MOUNT RAINIER: Discovery, death and mountaineering on the Lower 48’s most dangerous summit
On a clear day – as likely as finding a Bigfoot riding a unicorn in the Pacific Northwest – Mount Rainier can be easily seen from Seattle 75 miles away. We actually had a Bigfoot day as we visited Elizabeth’s family and were treated to a gorgeous view from Rainier Vista on University of Washington’s campus (see the faint, snowy mountain above my head). At 14,011 feet tall, Mount Rainier towers above it’s little 6,000-foot Cascade Range sisters like Gulliver over the Lilliputians. Beyond the sheer beauty, the dominating presence of Rainier seemed to emit a magnetic force that pulled us deeper into its orbit for a closer look. Just like it has pulled Native Americans, explorers, mountaineers and curious tourists for over a century.
We entered Mount Rainier National Park in the last week in April knowing our experience of the snow laden mountain may be limited. In fact, the Visitor Center is only open during weekends at that time of year, so we stopped by the Wilderness Information Center to get oriented. It was fascinating to learn about the mountain at the center of the park. It’s a giant composite volcano that is one of the dangerous decade volcanoes that could threaten large populations. It’s the third highest mountain in the U.S. And, as I alluded to, it’s the most topographically prominent mountain in the contiguous U.S.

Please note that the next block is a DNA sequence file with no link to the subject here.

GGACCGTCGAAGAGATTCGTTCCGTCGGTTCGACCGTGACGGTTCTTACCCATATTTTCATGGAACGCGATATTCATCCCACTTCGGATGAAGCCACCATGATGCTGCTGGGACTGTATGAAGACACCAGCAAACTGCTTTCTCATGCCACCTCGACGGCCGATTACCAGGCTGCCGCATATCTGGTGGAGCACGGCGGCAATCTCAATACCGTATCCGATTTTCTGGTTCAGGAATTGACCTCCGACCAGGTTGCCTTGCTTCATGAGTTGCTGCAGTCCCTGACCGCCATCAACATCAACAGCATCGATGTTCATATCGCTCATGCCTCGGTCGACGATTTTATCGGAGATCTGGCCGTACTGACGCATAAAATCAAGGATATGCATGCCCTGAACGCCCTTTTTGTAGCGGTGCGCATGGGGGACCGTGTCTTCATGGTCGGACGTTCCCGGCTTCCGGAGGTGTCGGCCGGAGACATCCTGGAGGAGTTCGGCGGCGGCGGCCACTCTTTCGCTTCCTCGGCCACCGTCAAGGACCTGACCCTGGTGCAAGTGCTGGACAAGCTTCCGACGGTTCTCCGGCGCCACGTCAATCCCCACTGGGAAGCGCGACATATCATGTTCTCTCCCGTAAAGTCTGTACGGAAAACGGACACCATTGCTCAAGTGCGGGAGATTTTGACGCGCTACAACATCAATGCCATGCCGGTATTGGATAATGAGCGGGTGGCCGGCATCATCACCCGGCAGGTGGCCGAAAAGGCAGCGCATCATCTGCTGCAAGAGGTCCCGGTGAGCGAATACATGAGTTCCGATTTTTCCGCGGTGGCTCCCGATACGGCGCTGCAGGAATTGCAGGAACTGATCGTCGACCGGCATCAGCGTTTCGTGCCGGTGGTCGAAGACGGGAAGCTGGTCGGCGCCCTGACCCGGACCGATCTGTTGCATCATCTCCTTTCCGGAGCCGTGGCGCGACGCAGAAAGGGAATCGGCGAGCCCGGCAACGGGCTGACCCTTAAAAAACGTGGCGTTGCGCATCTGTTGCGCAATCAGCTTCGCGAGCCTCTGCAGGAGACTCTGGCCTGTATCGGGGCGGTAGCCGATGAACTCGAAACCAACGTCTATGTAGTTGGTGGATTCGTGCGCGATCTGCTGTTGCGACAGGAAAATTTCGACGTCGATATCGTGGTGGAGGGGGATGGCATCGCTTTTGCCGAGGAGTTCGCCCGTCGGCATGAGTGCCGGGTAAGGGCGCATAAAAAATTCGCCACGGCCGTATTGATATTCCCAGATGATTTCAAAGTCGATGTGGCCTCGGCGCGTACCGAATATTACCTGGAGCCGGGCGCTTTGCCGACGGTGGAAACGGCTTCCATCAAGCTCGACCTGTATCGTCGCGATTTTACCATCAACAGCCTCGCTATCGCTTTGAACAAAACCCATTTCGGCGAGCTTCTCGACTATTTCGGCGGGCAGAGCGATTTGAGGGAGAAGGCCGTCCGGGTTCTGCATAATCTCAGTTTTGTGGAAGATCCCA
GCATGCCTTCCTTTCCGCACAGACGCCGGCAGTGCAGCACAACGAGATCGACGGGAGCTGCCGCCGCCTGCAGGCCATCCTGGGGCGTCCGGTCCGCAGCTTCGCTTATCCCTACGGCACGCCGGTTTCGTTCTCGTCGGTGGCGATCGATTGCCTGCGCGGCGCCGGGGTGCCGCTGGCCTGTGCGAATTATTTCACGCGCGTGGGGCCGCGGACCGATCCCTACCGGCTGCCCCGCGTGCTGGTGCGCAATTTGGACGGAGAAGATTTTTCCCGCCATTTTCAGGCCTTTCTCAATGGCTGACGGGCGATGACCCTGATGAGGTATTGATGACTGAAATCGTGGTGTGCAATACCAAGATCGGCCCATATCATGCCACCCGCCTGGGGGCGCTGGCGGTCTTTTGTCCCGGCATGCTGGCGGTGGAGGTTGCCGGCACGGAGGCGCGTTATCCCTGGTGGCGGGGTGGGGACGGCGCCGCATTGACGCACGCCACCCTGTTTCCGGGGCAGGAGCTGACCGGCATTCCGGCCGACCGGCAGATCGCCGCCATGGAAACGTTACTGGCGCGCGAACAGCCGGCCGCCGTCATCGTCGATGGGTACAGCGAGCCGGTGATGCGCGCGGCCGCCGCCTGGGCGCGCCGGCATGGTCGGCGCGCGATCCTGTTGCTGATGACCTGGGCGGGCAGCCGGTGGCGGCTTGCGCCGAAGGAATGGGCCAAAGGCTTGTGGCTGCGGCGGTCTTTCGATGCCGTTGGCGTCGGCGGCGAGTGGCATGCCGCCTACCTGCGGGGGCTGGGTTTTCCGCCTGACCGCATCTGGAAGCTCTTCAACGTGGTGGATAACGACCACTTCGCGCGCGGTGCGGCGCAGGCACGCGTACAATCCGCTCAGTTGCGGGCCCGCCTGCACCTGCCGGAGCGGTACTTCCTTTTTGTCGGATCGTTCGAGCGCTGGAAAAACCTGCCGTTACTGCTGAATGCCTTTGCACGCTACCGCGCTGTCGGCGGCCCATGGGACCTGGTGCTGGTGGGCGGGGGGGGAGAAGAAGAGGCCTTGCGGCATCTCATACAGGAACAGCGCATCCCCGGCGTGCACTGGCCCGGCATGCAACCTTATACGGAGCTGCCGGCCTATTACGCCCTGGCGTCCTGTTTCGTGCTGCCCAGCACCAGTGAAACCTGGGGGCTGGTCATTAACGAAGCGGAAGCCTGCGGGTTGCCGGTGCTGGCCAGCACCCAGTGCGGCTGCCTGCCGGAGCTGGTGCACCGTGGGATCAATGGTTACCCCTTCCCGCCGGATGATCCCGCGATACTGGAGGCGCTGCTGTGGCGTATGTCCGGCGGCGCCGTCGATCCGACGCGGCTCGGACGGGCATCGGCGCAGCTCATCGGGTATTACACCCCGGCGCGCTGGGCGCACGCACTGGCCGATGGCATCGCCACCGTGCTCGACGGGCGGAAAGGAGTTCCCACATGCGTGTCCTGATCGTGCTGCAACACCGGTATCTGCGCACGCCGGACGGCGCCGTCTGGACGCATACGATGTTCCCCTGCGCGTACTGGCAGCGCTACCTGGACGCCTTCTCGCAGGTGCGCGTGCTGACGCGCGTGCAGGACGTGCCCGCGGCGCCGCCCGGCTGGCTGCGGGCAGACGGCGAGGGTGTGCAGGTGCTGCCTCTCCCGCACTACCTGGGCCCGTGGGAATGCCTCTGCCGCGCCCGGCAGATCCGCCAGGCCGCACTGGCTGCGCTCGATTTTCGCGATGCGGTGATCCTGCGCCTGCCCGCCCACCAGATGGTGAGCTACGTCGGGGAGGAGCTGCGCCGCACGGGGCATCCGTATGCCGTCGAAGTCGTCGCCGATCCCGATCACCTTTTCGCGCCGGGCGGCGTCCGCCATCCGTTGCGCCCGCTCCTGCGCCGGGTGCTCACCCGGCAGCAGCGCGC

While reading more exhibits about the first Europeans venturing into the area I overheard some interesting conversations from the ranger’s desk. The first couple who stopped in were planning an ascent of the mountain and looking for their Climbing Pass ($46) and route conditions. The guy had climbed McKinley (now Denali) and the gal had climbed Mount Baker. The ranger said he can’t tell anyone not to climb, but despite their experience he gave them some somber warnings. “This route has a crevice the side of a house that may have a rickets ladder over it… That route has been sketchy all winter after a few avalanches… Some people are trying this other route right now, but I don’t have much hope for them.” You get the picture. A bit later another guy came in who was obviously a new to the area and didn’t have any experience. He asked “How can I climb the mountain?… Oh, you need special gear?… How much does that guide service cost?… It takes three days?!” I can only imagine the interesting conversations this ranger has day in and day out.